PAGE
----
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Fire Ecology in Arkansas Ecosystems

Arkansas Natural Heritage Commission - Tuesday, October 08, 2019
by Theo Witsell

Across Arkansas, as in states across the Southeast, many native plants and animals depend on grassland and open woodland habitat. This seems like a paradox to many people, who were taught in school that at the time of Euro-American exploration and settlement, eastern North America was one vast forest from the Atlantic Coast to the Great Plains. We now know that this was not so, but it does take some background to understand. Why were there extensive areas of natural prairie and savanna in a region that gets enough rainfall to produce wall-to-wall forests?

The short answer is that there are always some other factors besides rainfall that tip the balance in favor of open habitat. Usually this is some combination of a soil type (often thin or poor soil that gets very dry in the summer) and some periodic aboveground disturbance process that works together. Fire is the most widespread of these disturbance processes, though grazing and browsing by large herbivores like bison and elk were once important as well.

Many of these ecosystems have their origin in hotter, drier climatic periods in the past, but fire was largely responsible for keeping them here until recent times. Simply put, these ecosystems are fire-prone and their native species, in general, are fire-adapted. The plants are mostly dormant in the late fall and winter and the aboveground vegetation is flammable for an even larger part of the year. Many of the herbaceous plants native to this ecosystem have most of their biomass belowground and can withstand repeated fires, at least during the late summer, fall, and winter.

Historically, when the summer or early fall storms would arrive and lightning would strike on a large expanse of dry grassland, it could burn for miles until it came to a natural firebreak or it was interrupted by a major rainstorm. Woodlands along streams and at the edges of grasslands would burn as well, becoming more open in times of frequent fire and denser in periods without much fire. Native Americans, and later Euro-American and African-American settlers, would also burn the prairies and woodlands to make travel easier, to improve wildlife habitat, and to encourage the fresh shoots of the grasses favored by bison, and later, by cattle.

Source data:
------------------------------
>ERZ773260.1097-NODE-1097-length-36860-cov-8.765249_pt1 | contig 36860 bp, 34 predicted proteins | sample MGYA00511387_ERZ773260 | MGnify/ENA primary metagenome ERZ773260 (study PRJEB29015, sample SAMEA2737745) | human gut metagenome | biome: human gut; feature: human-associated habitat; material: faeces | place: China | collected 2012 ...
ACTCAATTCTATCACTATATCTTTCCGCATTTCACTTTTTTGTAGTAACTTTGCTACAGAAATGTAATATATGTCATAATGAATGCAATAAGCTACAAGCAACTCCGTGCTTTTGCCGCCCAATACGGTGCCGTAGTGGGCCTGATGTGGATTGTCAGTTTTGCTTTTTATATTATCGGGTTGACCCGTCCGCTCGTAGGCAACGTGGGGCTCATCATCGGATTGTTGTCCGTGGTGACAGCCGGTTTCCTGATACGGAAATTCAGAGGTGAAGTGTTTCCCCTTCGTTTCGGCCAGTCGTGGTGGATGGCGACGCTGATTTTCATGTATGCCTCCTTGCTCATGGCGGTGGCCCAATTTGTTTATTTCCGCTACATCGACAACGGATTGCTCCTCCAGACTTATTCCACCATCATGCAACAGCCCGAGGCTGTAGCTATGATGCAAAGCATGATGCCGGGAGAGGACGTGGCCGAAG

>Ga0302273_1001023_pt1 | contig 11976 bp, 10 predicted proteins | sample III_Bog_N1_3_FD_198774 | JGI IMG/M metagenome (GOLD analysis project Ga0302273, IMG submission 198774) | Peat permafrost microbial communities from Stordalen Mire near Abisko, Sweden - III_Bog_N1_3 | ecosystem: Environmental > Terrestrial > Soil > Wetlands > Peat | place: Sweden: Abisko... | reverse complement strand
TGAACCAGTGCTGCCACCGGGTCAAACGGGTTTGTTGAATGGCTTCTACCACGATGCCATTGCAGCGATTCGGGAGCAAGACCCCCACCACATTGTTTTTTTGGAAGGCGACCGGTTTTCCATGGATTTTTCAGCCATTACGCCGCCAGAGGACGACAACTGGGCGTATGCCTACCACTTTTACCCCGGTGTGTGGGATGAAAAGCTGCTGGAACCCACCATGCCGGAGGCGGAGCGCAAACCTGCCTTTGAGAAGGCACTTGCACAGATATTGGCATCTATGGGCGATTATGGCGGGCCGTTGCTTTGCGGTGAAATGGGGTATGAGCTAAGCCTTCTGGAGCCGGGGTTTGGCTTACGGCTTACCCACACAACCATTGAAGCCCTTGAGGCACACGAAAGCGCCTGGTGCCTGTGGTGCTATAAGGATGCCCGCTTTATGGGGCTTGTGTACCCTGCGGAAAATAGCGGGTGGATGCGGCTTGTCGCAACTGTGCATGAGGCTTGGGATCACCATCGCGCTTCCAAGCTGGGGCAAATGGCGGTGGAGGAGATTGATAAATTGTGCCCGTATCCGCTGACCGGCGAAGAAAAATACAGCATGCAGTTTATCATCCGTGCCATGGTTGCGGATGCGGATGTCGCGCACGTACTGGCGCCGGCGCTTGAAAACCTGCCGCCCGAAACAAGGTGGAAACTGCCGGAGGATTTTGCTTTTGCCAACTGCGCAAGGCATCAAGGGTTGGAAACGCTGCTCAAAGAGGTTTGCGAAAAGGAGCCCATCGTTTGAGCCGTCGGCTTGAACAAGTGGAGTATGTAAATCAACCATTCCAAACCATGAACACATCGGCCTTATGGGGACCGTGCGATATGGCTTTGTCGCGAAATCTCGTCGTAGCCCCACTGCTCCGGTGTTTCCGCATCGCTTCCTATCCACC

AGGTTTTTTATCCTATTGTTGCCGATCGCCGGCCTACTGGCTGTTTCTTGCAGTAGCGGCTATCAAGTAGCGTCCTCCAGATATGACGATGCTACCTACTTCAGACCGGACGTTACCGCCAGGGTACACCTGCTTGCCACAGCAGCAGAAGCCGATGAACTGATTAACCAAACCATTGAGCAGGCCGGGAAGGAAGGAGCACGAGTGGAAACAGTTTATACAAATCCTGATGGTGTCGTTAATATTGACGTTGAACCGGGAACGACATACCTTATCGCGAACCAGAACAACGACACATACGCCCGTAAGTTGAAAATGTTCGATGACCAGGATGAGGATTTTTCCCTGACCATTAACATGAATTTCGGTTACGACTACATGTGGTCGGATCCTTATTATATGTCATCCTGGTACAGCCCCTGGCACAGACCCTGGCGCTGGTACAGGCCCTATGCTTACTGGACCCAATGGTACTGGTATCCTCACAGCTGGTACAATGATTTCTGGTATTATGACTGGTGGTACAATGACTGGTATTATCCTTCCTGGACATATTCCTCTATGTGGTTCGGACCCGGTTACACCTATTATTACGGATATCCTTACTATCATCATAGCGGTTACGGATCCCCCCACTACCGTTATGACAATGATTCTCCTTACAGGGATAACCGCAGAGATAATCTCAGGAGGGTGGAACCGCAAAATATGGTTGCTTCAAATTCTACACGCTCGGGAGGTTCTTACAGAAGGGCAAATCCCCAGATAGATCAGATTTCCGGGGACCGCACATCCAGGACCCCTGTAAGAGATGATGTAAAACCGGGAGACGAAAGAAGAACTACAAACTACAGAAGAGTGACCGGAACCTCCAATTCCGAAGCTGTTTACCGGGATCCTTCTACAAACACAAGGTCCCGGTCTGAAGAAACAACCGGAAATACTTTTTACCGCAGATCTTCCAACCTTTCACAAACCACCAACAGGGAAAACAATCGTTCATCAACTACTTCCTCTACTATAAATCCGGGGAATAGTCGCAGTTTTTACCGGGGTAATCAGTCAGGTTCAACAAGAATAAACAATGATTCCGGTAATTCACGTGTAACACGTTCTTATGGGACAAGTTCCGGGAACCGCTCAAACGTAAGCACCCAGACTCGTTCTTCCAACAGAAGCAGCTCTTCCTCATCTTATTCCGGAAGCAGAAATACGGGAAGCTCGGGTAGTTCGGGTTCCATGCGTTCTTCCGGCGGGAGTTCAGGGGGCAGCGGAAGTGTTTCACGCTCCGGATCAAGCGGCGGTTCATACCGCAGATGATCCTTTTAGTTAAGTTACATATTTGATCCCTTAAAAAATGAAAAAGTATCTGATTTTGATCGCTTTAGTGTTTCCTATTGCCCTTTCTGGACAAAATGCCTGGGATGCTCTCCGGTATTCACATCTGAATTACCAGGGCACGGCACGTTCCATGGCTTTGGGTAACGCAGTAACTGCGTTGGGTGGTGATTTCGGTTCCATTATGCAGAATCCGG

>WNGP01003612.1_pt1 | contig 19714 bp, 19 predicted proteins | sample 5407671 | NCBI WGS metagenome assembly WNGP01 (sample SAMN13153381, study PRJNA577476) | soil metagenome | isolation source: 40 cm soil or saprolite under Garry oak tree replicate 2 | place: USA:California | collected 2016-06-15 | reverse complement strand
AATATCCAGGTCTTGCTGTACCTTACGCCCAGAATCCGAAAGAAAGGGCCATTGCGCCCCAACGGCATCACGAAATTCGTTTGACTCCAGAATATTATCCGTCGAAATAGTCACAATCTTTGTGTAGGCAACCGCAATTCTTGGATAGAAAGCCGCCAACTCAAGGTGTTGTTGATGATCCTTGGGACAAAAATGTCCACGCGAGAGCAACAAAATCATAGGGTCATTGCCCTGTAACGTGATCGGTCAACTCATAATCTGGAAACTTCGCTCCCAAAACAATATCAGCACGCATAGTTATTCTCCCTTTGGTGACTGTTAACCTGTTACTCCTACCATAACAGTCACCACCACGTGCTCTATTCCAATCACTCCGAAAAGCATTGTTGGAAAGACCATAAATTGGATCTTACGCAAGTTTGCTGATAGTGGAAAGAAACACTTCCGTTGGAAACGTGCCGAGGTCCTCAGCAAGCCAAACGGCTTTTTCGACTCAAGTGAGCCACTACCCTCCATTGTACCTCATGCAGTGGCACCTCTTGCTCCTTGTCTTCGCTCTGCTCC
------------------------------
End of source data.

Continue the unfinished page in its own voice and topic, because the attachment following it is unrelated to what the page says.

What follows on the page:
How Does Fire Work Ecologically?

The most obvious function of fire in prairie and woodland ecosystems is that it suppresses the smaller and less fire tolerant woody plants (shrubs and trees) and encourages herbaceous (non-woody) species of wildflowers and grasses. Fire suppresses woody plants in two ways. First, it stimulates sun-loving grassland plants to form a vigorous sod, which resists the establishment of woody plant seedlings. Second, fire kills the aboveground portions of smaller woody plants, keeping the brush in check (but rarely eliminating it).

The goal when burning a woodland or savanna is not to kill the larger trees. Whether this is a pine system or an oak system, the dominant (largest) trees are, by their nature, fire-tolerant. They have bark thick enough to withstand moderately intense fires that would kill fire-intolerant species, or smaller specimens of their own species.

Following fire, herbaceous plants grow larger, produce more flowers, produce more fruit and seed, and are more robust than the previous year. This is in part due to increased light, but also to the removal of mulch-like leaf litter and thatch from the ground. Fire also increases the available nutrients in the soil by indirectly stimulating microbial activity and releasing small amounts of nutrients from the ash. Fire in the fall or winter may even lengthen the growing season for grassland and woodland plant species (which do best in warm soil) by removing leaf litter and thatch, and exposing a darkened soil surface to the warming rays of the sun. In the absence of fire, the light-colored leaf litter reflects the sun, acting like a blanket, insulating the ground, slowing the soil-warming process, and smothering new seedlings.


Top - Baker Prairie Natural Area in Boone County. Photo by Bill Holimon.

Bottom - Prescribed burn conducted during the 2017 Annual Prescribed Fire Workshop. Photo by Dustin Lynch.


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